Appeal from the Appellate Court for the First District; heard
in that court on appeal from the Circuit Court of Cook County;
the Hon. Walter J. Kowalski, Judge, presiding.
MR. JUSTICE RYAN DELIVERED THE OPINION OF THE COURT:
Rehearing denied June 28, 1974.
On May 7, 1965, Daniel Collins, age 6, was struck by an automobile while riding his bicycle. He was admitted to Westlake Community Hospital about 1:30 p.m. Upon examination by Dr. Margaret Bradley, a physician employed by the hospital, it was revealed that in addition to several other injuries Daniel had sustained a broken left leg. Traction was applied to the leg and later on the same day Daniel's parents engaged the services of Dr. Kenneth Hubbard, an orthopedic specialist, who was then chairman of the Department of Orthopedics at the hospital, but was not an employee of the hospital. On May 9, 1965, at Dr. Hubbard's direction, surgery was performed to remove a blood clot from the femoral artery. On May 10, 1965, a vascular specialist was consulted who informed Dr. Hubbard that the boy had ischemia of his left leg which was irreversible and that the leg would have to be amputated. On May 12, 1965, the leg was amputated about 4 inches below the knee, and later it was necessary to again operate and remove the leg at the knee joint.
This action was brought against Dr. Hubbard and the Westlake Community Hospital in the circuit court of Cook County. At the close of the plaintiff's case, the court directed a verdict in favor of the hospital. The case then continued against Dr. Hubbard, and at the conclusion of the case the jury returned a verdict in favor of the doctor. The plaintiff filed a motion for a new trial as to the hospital, and the motion was denied. The appellate court affirmed the judgment of the trial court. (12 Ill. App.3d 847.) We granted leave to appeal.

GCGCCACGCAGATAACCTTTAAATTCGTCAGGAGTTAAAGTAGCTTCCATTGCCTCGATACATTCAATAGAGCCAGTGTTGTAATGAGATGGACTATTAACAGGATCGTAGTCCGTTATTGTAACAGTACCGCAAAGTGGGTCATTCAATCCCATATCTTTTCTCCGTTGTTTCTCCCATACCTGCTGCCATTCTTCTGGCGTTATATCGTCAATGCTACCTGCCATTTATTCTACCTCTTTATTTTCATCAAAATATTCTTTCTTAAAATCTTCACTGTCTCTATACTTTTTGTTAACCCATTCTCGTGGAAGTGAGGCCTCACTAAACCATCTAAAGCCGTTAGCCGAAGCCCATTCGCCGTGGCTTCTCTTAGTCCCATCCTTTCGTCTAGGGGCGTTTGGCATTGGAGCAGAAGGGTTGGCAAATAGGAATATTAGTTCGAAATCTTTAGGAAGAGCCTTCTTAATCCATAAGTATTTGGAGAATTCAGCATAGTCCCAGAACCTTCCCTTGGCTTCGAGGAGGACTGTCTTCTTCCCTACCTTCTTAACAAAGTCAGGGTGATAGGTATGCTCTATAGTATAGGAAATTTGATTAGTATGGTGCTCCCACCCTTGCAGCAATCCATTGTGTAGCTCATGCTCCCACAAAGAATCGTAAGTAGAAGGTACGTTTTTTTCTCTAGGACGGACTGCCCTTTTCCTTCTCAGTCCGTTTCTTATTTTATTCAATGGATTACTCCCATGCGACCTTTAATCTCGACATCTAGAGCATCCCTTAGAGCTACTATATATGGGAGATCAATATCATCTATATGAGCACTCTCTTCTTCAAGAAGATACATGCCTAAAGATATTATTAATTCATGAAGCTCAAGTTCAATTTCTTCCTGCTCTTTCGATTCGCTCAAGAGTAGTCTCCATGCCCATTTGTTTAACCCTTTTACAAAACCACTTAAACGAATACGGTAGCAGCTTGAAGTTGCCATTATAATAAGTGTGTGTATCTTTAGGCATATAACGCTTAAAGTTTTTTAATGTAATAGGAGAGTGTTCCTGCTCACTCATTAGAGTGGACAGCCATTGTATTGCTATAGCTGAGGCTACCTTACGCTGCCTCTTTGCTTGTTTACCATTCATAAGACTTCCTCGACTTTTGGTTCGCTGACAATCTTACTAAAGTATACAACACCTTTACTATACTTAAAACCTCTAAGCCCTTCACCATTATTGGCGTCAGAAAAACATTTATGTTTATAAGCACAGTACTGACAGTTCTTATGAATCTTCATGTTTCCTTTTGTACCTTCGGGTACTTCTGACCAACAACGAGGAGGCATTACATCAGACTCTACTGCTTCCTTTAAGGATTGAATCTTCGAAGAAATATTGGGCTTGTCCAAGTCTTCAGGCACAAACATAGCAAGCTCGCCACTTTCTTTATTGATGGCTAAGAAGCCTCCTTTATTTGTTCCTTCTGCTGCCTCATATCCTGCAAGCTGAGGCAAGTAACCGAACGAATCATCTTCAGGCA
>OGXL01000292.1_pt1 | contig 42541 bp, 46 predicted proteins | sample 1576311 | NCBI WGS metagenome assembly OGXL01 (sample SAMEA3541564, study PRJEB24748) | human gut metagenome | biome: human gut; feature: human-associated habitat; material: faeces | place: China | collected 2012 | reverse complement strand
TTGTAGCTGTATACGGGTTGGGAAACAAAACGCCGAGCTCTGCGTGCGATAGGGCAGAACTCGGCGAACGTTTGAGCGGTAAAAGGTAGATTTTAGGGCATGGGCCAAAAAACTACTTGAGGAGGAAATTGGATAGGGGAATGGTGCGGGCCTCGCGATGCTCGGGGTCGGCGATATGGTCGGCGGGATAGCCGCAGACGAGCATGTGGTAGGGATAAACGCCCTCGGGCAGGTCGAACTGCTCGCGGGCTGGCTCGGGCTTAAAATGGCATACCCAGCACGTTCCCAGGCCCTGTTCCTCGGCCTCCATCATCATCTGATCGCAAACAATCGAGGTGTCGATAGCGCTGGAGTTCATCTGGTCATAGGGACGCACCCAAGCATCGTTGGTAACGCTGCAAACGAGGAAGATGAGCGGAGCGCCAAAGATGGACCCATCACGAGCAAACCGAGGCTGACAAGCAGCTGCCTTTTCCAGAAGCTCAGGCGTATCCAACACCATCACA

In the pleadings the plaintiff's allegations against the hospital were that the hospital had breached its duty to observe, record and convey to the plaintiff's physician any and all clinically significant signs of detrimental change in the plaintiff's condition.
Although the allegations of the complaint are based on the premise that the hospital was negligent in that it did not properly observe and report the changes in the patient's condition to the doctor, the plaintiff's primary contention in the appellate court was that the hospital was negligent in that the nurses failed to review the medical treatment being given to the patient by Dr. Hubbard and failed to report the alleged deficiencies in that treatment to the hospital administrator. The appellate court held that the plaintiff's failure to argue in the appellate court the issue raised by the pleadings constituted a waiver of that issue. It then decided the case solely on the question of whether the hospital had violated its duty to review the medical treatment given to the patient by Dr. Hubbard.